Sebastiaan de With (00:53:48):
I think you honestly hit the nail in the head there with your examples. You should allow it ample room to grow and to thrive in your life. But I'll just reiterate, I just think you need to see and make sure that it balances itself out. I know some really, really talented designers, I was recently talking to who joined Apple, and they're kind of in the same place that I was when I was younger, when I was in my early 20s. He was like, "How do I make this not take over my entire life?" And I feel like that's great to indulge into passions, but giving it boundaries is a really, really good idea. And then in a sense, I think it's great to find a few different ones. If you tend to be passionate about things, there's probably other things you can also be quite passionate about. And I think that is the greatest way to help you indulge healthfully and sustainably in your passions, is to find other ones that you can also indulge in and take a break from.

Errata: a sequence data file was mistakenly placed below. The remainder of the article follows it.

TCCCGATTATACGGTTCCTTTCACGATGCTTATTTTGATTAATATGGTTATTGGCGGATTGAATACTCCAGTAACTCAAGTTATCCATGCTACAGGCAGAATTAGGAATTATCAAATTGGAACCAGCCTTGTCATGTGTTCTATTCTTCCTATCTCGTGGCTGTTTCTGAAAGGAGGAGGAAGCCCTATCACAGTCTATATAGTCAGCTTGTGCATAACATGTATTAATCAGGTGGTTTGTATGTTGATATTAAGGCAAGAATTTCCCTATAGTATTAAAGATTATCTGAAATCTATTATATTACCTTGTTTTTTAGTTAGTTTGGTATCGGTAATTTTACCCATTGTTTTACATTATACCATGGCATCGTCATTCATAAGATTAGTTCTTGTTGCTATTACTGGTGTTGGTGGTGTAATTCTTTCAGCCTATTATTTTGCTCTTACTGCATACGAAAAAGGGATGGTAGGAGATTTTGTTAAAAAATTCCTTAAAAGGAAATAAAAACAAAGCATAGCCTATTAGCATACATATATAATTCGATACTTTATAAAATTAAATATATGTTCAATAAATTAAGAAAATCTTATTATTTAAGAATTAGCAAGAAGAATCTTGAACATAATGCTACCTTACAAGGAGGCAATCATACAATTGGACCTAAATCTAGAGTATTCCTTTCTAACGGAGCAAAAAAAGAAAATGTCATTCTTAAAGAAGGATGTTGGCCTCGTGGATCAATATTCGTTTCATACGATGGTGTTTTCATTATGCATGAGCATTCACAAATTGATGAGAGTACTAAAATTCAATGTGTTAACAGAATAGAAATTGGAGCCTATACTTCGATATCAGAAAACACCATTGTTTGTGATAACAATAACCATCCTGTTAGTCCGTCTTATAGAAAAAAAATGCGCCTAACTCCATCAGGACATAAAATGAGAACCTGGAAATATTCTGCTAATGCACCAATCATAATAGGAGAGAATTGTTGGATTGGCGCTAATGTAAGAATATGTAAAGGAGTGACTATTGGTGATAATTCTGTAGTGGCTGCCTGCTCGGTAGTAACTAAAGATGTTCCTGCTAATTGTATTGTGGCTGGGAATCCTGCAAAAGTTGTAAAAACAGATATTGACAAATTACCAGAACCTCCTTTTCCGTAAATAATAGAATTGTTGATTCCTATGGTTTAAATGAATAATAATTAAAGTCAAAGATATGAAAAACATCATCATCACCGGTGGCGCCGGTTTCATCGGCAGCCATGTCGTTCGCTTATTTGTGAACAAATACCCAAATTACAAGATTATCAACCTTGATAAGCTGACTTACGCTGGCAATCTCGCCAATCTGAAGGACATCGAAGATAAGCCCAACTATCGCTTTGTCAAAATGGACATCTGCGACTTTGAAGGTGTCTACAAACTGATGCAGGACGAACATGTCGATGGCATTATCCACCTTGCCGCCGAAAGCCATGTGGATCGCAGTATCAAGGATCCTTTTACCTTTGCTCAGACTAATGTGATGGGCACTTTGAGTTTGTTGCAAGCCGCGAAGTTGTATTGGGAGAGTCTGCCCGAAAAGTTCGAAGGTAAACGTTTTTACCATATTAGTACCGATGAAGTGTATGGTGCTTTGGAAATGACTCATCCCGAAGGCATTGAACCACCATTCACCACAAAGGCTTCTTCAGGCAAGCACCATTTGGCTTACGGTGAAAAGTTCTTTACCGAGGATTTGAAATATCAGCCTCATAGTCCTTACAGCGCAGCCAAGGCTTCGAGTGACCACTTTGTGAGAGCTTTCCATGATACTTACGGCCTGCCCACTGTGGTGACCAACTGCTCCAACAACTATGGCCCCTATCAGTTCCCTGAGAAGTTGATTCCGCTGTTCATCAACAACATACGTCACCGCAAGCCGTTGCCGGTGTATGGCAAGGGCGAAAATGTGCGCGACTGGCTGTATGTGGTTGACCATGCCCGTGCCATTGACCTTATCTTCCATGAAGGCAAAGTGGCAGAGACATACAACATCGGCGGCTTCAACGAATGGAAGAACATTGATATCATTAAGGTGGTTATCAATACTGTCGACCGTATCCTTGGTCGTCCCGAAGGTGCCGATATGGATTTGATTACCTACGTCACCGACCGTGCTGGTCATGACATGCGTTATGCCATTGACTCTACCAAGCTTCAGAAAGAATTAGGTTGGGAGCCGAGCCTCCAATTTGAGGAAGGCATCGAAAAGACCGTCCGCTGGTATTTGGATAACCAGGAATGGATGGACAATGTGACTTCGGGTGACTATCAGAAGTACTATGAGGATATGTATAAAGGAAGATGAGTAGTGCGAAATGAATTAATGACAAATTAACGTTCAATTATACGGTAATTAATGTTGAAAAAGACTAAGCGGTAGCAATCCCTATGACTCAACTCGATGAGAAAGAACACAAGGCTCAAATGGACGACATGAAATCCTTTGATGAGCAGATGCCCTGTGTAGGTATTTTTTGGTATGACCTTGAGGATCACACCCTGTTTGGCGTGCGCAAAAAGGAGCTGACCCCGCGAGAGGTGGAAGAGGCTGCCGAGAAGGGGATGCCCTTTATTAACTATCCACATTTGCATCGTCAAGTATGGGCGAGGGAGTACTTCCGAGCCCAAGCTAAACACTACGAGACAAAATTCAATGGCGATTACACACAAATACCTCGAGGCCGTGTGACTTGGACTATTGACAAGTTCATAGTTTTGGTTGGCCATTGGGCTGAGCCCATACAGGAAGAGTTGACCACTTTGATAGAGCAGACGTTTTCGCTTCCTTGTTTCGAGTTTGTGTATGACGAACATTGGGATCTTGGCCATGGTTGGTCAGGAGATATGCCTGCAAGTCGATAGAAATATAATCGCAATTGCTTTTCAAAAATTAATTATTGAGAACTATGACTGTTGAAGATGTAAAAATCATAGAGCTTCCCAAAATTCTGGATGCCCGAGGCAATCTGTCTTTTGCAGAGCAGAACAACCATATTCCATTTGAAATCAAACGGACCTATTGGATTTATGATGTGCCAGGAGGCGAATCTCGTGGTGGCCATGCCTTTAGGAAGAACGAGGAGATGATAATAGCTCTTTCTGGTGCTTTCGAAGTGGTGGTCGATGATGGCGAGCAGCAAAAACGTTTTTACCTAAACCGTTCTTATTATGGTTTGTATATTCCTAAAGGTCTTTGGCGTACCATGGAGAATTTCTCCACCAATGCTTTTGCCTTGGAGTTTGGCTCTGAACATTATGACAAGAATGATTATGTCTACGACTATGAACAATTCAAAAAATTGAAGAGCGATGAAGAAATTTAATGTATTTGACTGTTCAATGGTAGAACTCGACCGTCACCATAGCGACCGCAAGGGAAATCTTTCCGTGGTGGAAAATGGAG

Daniel Scrivner (00:54:39):
No, that's great advice. You can put one down for a little while, be inspired by another, and then hopefully hear that one call your name again. This has been awesome.

Daniel Scrivner (00:54:48):
I want to move just to a few closing questions. I think the first is, you've talked about a little bit at a high level, but one question I've just really enjoyed asking people recently is for a favorite failure. And I know in your journey that obviously... And part of why I like that is, I know for a lot of people, obviously you're just kind of a common image, is if it's a failure, it just sucks. But I think that there's also those things that you failed at, that you're proud of yourself for trying and that you're glad you got to the other end of it and you maybe recognize why it wasn't successful. What for you is a favorite failure?